During World War II, you might have received or sent a letter in the “V-mail” (“Victory mail”) format. Letters were written on special paper and then microfilmed to reduce space. The microfilm rolls were shipped and reproduced at another location, and then delivered to the intended recipient.

Although traditional first class mail was preferred, over 1 billion pieces of V-mail were sent and received during WWII!  We have a few pieces of V-mail in the Berks History Center’s Research Library. The letter pictured above was written to thank a local group for producing newsletters and sending them to Berks servicemen around the world.

​(V-mail letter, Berks History Center Library, AC 80)

Researched & Written by Archivist Stephanie Mihalik

Summer in Berks: Andalusia Hall & Park

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Andalusia Hall & Park started as a farmhouse owned by the Maderia Family. Around 1865 they converted their home to a summer boarding house. Its location across from Charles Evans Cemetery, along what is now Centre Avenue, made it easily accessible for locals and visitors. Later owners converted it to a public house and park. One owner, Julius Hertwig, built a 2,000 seat bandshell in the lower area of the property. The Ringgold Band alternated with other local artists to play two to three concerts per week. There were also facilities for banquets and theatrical performances. In 1891, James H. Sternbergh purchased the property and tore down the Hall and park facilities to built his mansion, which is now the Stirling Guest Hotel at Robeson St. and Centre Ave.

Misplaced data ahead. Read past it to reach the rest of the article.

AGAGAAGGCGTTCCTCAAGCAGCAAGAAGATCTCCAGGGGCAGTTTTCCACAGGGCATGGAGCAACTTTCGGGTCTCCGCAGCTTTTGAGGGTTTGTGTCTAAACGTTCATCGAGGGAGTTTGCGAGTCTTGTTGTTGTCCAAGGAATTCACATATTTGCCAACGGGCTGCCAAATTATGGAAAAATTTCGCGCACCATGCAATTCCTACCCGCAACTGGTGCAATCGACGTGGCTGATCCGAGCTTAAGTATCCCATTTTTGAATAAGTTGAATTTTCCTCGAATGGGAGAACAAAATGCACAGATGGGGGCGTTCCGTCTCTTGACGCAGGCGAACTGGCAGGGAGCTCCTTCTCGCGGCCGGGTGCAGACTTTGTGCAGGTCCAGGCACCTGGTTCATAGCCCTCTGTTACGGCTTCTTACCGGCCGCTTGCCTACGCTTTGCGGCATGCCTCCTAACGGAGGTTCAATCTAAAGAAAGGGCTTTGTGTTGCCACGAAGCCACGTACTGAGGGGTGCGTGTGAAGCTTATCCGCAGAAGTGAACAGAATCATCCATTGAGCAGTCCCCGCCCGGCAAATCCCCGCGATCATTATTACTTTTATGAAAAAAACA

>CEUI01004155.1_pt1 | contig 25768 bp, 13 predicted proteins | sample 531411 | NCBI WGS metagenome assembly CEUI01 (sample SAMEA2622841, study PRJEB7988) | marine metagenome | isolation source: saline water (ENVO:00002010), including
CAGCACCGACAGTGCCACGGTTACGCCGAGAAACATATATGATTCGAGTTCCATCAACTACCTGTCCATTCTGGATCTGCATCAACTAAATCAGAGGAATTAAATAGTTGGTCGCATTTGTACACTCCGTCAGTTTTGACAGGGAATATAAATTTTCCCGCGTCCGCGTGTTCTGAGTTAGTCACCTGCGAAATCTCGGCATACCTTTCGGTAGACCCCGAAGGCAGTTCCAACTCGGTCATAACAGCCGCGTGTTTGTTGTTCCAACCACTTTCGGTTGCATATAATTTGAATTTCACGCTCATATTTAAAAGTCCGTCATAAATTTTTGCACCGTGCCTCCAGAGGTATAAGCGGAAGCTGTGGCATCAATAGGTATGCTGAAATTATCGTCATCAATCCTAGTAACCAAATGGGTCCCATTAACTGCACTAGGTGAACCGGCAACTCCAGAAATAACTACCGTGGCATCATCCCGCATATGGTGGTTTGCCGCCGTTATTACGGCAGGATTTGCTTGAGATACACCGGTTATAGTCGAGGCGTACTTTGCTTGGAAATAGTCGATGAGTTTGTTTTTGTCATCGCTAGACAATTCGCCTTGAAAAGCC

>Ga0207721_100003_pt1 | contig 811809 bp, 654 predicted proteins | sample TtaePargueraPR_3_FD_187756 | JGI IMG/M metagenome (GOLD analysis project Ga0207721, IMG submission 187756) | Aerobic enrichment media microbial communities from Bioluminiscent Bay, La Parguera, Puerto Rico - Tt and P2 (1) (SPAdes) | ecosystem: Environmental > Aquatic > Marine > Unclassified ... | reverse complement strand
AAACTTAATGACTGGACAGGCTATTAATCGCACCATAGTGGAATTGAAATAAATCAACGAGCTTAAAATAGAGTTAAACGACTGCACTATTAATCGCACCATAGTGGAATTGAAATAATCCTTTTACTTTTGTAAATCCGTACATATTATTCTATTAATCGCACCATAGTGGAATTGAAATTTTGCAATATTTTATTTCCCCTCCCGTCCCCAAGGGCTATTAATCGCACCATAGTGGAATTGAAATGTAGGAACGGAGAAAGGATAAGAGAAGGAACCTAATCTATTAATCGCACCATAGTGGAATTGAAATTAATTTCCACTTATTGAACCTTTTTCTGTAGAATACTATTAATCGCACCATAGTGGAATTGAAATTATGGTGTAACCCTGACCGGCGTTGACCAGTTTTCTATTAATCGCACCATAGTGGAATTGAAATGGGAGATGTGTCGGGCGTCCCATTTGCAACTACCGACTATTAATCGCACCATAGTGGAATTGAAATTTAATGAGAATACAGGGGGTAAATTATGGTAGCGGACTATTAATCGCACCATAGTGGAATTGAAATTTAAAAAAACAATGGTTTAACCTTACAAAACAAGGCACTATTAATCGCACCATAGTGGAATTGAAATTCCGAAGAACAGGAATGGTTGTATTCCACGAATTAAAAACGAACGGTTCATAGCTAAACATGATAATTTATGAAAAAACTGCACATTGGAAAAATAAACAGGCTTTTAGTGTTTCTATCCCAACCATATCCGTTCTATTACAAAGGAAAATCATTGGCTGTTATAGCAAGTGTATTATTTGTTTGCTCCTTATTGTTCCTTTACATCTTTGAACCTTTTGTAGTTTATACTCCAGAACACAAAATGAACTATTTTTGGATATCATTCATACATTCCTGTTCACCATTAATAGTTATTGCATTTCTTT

(From the BHC Library’s Photograph Collection)

Sousa’s Signature: A Legend’s Final Note in Reading, PA

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John Philip Sousa (1854-1932) was a renowned American musician, composer and conductor whose music is celebrated to this day. While he led both the United States Marine Band and the United States Naval Reserve Band, he is probably better known for leading his own “Sousa Band” which he established in 1892. According to his obituary in the New York Times, the Sousa Band “covered an aggregate itinerary of a million and a quarter miles, visiting nearly every city in this country, a great many in Europe and others in all parts of the world”.

On the Saturday afternoon of March 5th, 1932, Sousa’s travels brought him to Reading, Pennsylvania.  He was in the city to conduct the Ringgold Band on the occasion of its eightieth anniversary concert, scheduled for the following afternoon. His busy itinerary began with a three-hour rehearsal at the American Legion Building at 133 North Fourth Street and was followed by an 8pm banquet at the Wyomissing Club. Unfortunately, he died of a heart attack, shortly after midnight that evening, in his room at the Abraham Lincoln hotel.

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One of the most interesting artifacts of the visit is a surviving dinner menu from the Wyomissing Club banquet which contains a copy of Sousa’s autograph. The menu belonged to Andrew J. Fisher (1899-1963) of Mohnton, the Ringgold Band’s first trombonist.  Fisher wrote that “ this is the last autograph that Mr. Sousa gave to anyone.  He died about one hour after he obliged me with this signature at the Abraham Lincoln hotel, March, 1932…  He was already feeling bad at this time…  I played under him for the last note he ever conducted (The Stars & Stripes Forever).”

Interestingly, a Reading Times article published on March 7, 1932 reveals how Fisher learned the news of Sousa’s passing. It explains that “Andrew Fisher, Ringgold Band trombone soloist, had just arrived home in Mohnton from the banquet and turned on the radio….  He settled down to listen to a program of Mexican music when the announcer said ‘Ladies and gentlemen, we are deeply grieved to announce the death of John Philip Sousa, in Reading, PA, just two hours after he attended a banquet in his honor there’.”

It was fortuitous that a trombone player from Mohnton was one of the last people to interact with an American musical icon. It was also fortuitous that Fisher’s daughter, Rachel Herb, donated this unique artifact of her father’s encounter with John Philip Sousa.